Seeing with the Eyes of Faith: Lectio Divina in Catechesis with Christian Art

Authored by Jem Sullivan in Issue #2.2 of The Catechetical Review

In this issue's "Inspired through Art" department, Jem Sullivan introduces a method of teaching with art that follows the contours of the ancient practice of lectio divina. In addition to offering a synopsis of this promising approach, she then shows how to use it to reflect upon a masterpiece from the Italian Renaissance.

We live in a visual culture. From our waking moments to the day’s end, our senses are accessing the natural world and the visual culture that surrounds us. As catechists, we know this visual culture well from our daily experience of print, electronic and social media, mass communication, and entertainment; and the dominant visual culture also shapes those we are privileged to catechize.

In a culture of images, how might the rich heritage of Christian art serve catechesis and evangelization? What catechetical methods might we employ to lead those we catechize to deeper faith in Christ through reflection on masterpieces of Christian art? In this article, we will consider the ancient spiritual practice of lectio divina and its adaptation today for reflection upon works of art. To gain a good sense for how lectio divina could be employed in this way, this method will be used to reflect in a catechetical manner upon a masterpiece painting of the Annunciation by Giovanni di Paolo.

Why Attend to Beauty in Christian Art?

Christian art speaks the language of the Incarnation. In his book, The Spirit of the Liturgy, Pope Benedict XVI drew attention to the theological basis of Christian art when he noted that, “the complete absence of images is incompatible with faith in the Incarnation of God.”[1]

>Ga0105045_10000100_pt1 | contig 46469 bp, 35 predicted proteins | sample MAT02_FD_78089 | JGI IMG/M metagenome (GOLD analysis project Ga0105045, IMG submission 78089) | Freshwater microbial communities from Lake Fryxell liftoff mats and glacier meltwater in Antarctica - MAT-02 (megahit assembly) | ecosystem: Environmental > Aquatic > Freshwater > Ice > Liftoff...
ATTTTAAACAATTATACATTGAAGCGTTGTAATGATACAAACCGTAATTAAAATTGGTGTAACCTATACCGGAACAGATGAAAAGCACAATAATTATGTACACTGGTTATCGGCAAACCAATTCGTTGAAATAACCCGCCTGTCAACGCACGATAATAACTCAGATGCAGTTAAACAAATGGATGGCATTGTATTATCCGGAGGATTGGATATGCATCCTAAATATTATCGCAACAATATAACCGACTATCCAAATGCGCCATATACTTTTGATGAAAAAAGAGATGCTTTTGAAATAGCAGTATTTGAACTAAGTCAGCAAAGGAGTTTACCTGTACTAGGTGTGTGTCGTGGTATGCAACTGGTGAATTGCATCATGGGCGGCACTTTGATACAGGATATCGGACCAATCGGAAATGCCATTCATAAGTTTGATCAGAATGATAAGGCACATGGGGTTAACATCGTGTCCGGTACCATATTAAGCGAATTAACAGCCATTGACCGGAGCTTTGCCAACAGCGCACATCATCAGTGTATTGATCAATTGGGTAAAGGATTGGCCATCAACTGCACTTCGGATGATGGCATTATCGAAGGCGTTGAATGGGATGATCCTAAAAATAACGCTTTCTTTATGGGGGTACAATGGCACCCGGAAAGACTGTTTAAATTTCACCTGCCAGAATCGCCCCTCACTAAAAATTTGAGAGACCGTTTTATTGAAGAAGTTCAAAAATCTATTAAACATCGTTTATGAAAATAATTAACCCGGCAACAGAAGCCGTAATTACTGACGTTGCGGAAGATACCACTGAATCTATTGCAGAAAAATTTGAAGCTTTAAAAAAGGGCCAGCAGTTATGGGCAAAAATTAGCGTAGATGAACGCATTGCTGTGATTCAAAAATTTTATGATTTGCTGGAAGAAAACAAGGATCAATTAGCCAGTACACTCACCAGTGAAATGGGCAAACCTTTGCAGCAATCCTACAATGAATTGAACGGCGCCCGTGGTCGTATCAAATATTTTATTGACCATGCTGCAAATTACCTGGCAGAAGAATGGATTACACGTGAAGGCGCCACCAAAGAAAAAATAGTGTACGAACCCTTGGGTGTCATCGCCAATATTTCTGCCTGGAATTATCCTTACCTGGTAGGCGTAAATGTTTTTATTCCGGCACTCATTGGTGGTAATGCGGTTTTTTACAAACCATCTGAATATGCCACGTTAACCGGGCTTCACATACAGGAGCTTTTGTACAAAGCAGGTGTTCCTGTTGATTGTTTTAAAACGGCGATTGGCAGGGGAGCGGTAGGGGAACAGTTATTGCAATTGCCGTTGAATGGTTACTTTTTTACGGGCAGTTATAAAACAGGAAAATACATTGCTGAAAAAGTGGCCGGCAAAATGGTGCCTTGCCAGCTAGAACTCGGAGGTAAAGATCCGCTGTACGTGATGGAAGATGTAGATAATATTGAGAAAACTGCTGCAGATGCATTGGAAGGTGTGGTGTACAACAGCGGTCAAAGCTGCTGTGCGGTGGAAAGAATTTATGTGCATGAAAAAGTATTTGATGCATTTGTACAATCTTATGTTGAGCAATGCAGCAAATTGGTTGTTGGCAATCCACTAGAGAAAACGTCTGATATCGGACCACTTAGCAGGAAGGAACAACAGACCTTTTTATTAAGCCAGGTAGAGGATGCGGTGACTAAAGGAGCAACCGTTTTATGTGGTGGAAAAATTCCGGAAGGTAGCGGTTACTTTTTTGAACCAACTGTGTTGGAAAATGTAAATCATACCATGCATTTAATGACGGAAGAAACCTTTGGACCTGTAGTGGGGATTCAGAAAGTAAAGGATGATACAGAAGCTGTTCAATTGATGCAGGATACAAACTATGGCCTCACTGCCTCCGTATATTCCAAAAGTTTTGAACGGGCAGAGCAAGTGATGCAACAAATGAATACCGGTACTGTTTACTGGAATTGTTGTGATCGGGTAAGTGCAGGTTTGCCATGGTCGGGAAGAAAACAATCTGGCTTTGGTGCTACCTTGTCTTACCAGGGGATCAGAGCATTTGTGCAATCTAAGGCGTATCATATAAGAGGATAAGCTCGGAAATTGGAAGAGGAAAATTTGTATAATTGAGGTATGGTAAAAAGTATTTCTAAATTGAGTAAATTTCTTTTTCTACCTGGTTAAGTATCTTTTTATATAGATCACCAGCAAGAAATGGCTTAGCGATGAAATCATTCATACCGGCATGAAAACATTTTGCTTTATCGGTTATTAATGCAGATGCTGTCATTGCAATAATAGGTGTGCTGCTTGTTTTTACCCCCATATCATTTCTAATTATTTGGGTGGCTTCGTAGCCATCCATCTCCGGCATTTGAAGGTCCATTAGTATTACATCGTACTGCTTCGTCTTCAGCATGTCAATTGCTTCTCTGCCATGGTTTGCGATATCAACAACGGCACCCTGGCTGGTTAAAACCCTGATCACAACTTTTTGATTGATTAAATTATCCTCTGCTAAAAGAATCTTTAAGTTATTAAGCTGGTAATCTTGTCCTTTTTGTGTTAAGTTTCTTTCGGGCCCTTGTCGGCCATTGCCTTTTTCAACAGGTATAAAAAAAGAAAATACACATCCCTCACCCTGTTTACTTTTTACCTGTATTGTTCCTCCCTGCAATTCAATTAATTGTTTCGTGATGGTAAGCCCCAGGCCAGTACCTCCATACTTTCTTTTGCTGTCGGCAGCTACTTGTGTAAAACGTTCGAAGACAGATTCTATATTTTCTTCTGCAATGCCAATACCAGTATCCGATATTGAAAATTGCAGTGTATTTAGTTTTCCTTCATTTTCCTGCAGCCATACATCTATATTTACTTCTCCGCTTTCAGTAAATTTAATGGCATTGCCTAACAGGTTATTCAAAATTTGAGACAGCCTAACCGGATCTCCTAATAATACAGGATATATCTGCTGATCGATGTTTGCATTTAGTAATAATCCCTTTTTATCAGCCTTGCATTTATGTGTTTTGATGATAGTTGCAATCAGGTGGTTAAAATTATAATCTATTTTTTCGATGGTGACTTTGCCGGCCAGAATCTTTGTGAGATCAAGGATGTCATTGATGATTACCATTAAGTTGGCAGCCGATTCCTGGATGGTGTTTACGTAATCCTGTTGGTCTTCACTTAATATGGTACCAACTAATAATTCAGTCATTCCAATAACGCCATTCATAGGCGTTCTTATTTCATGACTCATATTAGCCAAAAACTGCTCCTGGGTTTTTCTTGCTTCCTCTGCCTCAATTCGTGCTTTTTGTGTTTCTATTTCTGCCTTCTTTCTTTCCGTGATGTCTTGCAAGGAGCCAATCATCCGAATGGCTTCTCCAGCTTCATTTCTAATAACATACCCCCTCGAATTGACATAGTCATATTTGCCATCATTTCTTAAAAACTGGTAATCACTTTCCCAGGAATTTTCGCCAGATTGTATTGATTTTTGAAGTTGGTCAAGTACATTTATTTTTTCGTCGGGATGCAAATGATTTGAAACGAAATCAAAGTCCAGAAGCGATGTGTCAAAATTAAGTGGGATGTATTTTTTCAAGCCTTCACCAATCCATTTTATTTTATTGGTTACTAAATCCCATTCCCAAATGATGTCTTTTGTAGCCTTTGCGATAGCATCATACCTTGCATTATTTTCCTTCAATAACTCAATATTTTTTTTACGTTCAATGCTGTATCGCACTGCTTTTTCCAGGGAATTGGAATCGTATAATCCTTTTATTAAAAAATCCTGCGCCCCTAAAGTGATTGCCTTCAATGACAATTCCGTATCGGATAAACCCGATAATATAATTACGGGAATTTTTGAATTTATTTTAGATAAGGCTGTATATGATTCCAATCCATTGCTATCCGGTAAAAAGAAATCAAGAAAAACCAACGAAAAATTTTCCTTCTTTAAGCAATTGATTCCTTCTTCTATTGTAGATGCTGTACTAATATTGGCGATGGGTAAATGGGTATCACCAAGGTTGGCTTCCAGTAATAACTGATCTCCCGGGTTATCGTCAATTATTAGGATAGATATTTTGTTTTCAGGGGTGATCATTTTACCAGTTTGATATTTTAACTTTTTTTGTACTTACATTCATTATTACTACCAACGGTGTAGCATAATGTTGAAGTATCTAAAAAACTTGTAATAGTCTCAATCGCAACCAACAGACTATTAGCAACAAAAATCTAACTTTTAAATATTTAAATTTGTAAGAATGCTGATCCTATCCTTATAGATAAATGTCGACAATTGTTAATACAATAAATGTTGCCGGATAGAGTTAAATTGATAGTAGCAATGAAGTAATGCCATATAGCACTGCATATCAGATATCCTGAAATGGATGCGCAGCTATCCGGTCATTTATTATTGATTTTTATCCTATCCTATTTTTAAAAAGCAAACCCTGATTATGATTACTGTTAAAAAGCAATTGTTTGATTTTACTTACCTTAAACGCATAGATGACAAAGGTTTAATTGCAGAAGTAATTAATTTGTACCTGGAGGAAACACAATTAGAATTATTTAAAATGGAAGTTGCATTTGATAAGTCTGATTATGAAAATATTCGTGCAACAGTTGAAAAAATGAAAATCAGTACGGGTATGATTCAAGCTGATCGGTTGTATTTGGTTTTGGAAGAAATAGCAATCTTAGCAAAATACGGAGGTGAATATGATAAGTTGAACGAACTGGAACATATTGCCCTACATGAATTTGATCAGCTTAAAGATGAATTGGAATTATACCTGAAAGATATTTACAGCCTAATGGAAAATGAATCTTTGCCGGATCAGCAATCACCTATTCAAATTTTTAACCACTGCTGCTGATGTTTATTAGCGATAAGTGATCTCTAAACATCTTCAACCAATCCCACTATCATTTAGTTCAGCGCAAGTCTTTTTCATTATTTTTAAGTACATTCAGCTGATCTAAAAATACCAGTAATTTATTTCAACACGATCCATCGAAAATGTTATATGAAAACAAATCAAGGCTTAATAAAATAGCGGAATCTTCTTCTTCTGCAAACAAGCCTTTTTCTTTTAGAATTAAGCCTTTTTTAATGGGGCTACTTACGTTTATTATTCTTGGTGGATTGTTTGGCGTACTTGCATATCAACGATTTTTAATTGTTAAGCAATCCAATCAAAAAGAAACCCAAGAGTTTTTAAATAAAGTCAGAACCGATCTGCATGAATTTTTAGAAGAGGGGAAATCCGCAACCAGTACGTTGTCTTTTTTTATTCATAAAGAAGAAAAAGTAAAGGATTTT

Both Saint John Paul II and Pope Francis urge catechists to attend to the vast Christian artistic tradition as a means of evangelization and catechesis. Pope John Paul II observed that, “in the history of human culture…believers have gained from art in their experience of prayer and Christian living…[I]n times when few could read or write, [artistic] representations of the bible were a concrete mode of catechesis…[since] every genuine art form in its own way is a path to the inmost reality of man and of the world.”[2]

Pope Francis highlights the evangelizing role of art when he wrote, “every form of catechesis would do well to attend to the “way of beauty” (via pulchritudinis). Proclaiming Christ means showing that to believe in and to follow him is not only something right and true, but also something beautiful, capable of filling life with new splendor and profound joy, even in the midst of difficulties. Every expression of true beauty can thus be acknowledged as a path leading to an encounter with the Lord Jesus…So a formation in the via pulchritudinis ought to be part of our effort to pass on the faith.”[3]

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This article is from The Catechetical Review (Online Edition ISSN 2379-6324) and may be copied for catechetical purposes only. It may not be reprinted in another published work without the permission of The Catechetical Review by contacting editor@catechetics.com

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